According to a study entitled The Economic Effects of Climate Change in Tunisia: Risks and Opportunities, prepared at the request of the Ministry of Environment and with the support of the United Kingdom Embassy, ​​it is expected that a 50-centimeter rise in sea level will cause economic losses in various fields.

Those losses were estimated at 3.6 billion Tunisian dinars (1 dollar = 2.88 dinars in the local currency) in the tourism sector.

The study, which was presented on November 25, 2021, at the residence of the British Ambassador Edward Oakdan, in the northern suburbs of the capital, warned that this sector would face the risk of losing approximately 1,000 jobs annually.

On the other hand, COVID-19, responsible for Tunisia's economic collapse, was not taken into account in the southwestern province of Gafsa.

Since the 2011 uprising, phosphate production has fallen so much that the country, which was the world's third largest exporter of this product, had to import it as a raw material to fill the deficit in the local market.



This is not “bad luck” but rather the fault of the labor force that carried out a series of strikes and demanded successive wage increases, until the state ended up reversing, according to the magazine.

The Gafsa Phosphate Company, with a production of 8 million tons in 2010, which monopolizes phosphate mining, was expected to perform better in the years following the Tunisian revolution.

But ten years later, the company was disappointed, losing international clients including India and Brazil.

The company plans to end the year 2021 with a production of 3.7 million tons, which has become an achievement for the company.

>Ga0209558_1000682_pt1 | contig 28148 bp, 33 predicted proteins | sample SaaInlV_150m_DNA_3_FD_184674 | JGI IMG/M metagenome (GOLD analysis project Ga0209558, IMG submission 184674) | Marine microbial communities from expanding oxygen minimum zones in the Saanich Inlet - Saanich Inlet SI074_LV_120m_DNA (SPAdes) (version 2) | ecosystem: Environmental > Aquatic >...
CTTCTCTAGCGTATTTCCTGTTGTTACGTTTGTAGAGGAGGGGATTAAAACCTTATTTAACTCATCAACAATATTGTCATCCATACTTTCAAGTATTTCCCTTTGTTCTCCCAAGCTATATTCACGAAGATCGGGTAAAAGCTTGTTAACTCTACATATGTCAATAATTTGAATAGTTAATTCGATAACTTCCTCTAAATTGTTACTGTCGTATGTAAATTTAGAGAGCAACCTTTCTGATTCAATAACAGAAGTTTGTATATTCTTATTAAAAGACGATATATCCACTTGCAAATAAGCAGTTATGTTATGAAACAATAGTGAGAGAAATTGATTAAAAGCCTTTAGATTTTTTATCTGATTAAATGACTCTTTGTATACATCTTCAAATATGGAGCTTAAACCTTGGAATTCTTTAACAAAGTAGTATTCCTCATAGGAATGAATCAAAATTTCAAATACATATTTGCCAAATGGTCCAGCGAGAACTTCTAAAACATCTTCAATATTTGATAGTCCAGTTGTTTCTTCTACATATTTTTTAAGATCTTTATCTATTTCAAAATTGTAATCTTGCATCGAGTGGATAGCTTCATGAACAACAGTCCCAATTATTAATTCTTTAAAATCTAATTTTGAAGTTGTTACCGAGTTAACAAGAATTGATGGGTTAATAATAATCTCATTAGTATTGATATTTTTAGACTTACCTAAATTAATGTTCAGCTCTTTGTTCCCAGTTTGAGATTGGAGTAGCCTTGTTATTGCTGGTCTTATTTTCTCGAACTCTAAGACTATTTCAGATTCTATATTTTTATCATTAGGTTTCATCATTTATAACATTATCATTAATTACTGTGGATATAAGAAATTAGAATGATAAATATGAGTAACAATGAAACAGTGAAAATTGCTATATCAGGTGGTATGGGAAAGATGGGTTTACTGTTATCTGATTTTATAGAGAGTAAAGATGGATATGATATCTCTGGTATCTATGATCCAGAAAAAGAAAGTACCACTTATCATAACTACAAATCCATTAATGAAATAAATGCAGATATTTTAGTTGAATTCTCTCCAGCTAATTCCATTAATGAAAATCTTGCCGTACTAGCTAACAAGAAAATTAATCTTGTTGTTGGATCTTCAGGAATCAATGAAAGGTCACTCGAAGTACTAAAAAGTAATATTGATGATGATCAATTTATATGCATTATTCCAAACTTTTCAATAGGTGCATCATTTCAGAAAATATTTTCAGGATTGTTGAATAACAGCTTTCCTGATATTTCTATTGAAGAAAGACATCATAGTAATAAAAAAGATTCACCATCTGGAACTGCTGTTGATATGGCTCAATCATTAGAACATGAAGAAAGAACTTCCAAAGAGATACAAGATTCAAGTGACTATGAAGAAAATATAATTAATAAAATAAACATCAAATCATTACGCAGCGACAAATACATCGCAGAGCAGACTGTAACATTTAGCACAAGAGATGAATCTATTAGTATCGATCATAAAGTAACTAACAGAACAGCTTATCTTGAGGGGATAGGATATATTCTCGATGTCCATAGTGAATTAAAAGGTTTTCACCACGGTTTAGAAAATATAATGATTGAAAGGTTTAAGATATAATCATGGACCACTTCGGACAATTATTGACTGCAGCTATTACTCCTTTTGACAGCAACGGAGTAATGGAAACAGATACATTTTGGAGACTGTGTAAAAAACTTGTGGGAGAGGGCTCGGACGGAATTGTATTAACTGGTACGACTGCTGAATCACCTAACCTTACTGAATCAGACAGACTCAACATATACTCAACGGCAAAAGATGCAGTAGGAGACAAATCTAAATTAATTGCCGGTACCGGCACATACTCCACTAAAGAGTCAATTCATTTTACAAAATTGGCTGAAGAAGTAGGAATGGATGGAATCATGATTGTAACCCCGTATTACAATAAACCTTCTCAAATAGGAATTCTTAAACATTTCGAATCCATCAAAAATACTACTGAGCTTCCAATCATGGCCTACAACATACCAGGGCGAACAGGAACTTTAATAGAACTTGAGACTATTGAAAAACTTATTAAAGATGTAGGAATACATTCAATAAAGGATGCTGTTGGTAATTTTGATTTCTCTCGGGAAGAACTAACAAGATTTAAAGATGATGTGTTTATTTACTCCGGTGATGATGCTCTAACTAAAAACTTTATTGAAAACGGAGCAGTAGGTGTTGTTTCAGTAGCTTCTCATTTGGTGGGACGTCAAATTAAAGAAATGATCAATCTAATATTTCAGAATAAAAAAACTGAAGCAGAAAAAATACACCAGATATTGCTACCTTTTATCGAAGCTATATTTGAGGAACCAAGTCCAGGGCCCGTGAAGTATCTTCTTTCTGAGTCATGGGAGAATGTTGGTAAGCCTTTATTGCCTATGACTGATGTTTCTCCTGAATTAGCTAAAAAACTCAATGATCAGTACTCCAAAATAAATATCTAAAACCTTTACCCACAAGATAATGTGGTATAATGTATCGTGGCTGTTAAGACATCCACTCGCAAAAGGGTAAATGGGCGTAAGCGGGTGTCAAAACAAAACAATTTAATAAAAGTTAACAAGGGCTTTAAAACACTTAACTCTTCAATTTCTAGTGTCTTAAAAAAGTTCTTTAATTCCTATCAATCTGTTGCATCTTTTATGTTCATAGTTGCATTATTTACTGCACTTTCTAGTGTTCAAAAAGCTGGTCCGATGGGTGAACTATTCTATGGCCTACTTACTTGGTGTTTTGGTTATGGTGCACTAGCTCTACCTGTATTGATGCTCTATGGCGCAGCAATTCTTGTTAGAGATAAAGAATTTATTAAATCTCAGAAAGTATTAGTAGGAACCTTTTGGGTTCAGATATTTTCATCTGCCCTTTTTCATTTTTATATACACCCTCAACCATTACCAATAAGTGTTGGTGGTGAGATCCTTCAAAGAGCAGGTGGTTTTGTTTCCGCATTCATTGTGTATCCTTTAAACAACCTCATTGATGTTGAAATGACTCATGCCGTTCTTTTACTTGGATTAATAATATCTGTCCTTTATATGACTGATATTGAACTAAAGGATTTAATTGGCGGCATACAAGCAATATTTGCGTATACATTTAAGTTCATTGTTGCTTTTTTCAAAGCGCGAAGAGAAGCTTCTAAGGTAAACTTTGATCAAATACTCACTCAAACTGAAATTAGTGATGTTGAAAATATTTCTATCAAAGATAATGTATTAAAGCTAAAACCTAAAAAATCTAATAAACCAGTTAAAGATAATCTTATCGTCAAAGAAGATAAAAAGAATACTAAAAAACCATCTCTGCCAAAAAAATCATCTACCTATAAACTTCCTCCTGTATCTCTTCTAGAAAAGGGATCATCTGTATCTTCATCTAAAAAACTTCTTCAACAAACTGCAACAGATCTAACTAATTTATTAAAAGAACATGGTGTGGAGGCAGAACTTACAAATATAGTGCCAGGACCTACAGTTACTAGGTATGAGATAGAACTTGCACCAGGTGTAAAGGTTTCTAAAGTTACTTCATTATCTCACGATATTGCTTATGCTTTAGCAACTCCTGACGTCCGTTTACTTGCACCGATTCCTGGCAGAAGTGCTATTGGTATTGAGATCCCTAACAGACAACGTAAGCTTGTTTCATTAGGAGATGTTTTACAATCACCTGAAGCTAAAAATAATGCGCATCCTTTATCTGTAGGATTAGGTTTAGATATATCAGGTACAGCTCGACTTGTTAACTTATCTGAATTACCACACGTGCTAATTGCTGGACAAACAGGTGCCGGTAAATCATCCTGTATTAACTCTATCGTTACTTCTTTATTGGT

The situation in which the company has become has severely affected the agricultural sector, especially grain, which could not rely on fertilizers derived from phosphates produced by the chemical complex.

An executive of the equipment manufacturer Yazaki Corporation, a company operating in the area, stated that corruption and diversified lobbying have benefited from state business that appears helpless in the face of administrative hurdles.

The owners of this manufacturer recall how the “domestic mafia” seized the transport of phosphates in 2020.

The French magazine says: "This mafia has moved away from rail transport in favor of heavy trucks belonging to the heads of the Gafsa Phosphate Transport Company."

Besides this harmful situation, the political movements urged the local population to demand the redistribution of income from phosphates, raw materials and natural wealth produced to their area.

Under these circumstances, achieving 3.7 million tons is truly honorable for a region where the state has promised so much without really fulfilling its commitments.

"I hope that we will be able to reach development with the coming revolution," said a young man from Redeyef (a city located west of the governorate of Gafsa) in a provocative manner.

All of this, as indicated by many newspapers, comes amid a state of emergency that the country has entered into since July 25, the date of the coup of Tunisian President Kais Saied against the constitution and his monopoly of all powers.





Tunisia: Towards a New Social Movement Because of Two Sectors in Crisis? [French]